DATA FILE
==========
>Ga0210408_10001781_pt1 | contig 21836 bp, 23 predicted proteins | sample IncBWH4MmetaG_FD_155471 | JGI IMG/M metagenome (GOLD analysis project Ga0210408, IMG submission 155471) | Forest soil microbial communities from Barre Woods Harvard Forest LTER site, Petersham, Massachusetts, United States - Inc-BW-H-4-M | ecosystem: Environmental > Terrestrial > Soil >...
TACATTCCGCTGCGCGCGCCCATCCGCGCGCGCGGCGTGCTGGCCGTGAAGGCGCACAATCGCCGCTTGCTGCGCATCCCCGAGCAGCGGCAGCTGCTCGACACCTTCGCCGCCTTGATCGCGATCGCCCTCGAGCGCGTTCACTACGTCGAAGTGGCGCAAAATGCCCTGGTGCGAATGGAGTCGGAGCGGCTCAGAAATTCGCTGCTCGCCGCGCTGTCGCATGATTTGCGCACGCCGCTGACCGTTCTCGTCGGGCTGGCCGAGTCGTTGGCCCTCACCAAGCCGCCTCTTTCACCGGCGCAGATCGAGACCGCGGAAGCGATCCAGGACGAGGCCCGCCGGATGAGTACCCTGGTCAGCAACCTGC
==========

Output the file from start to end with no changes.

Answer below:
>Ga0210408_10001781_pt1 | contig 21836 bp, 23 predicted proteins | sample IncBWH4MmetaG_FD_155471 | JGI IMG/M metagenome (GOLD analysis project Ga0210408, IMG submission 155471) | Forest soil microbial communities from Barre Woods Harvard Forest LTER site, Petersham, Massachusetts, United States - Inc-BW-H-4-M | ecosystem: Environmental > Terrestrial > Soil >...
TACATTCCGCTGCGCGCGCCCATCCGCGCGCGCGGCGTGCTGGCCGTGAAGGCGCACAATCGCCGCTTGCTGCGCATCCCCGAGCAGCGGCAGCTGCTCGACACCTTCGCCGCCTTGATCGCGATCGCCCTCGAGCGCGTTCACTACGTCGAAGTGGCGCAAAATGCCCTGGTGCGAATGGAGTCGGAGCGGCTCAGAAATTCGCTGCTCGCCGCGCTGTCGCATGATTTGCGCACGCCGCTGACCGTTCTCGTCGGGCTGGCCGAGTCGTTGGCCCTCACCAAGCCGCCTCTTTCACCGGCGCAGATCGAGACCGCGGAAGCGATCCAGGACGAGGCCCGCCGGATGAGTACCCTGGTCAGCAACCTGC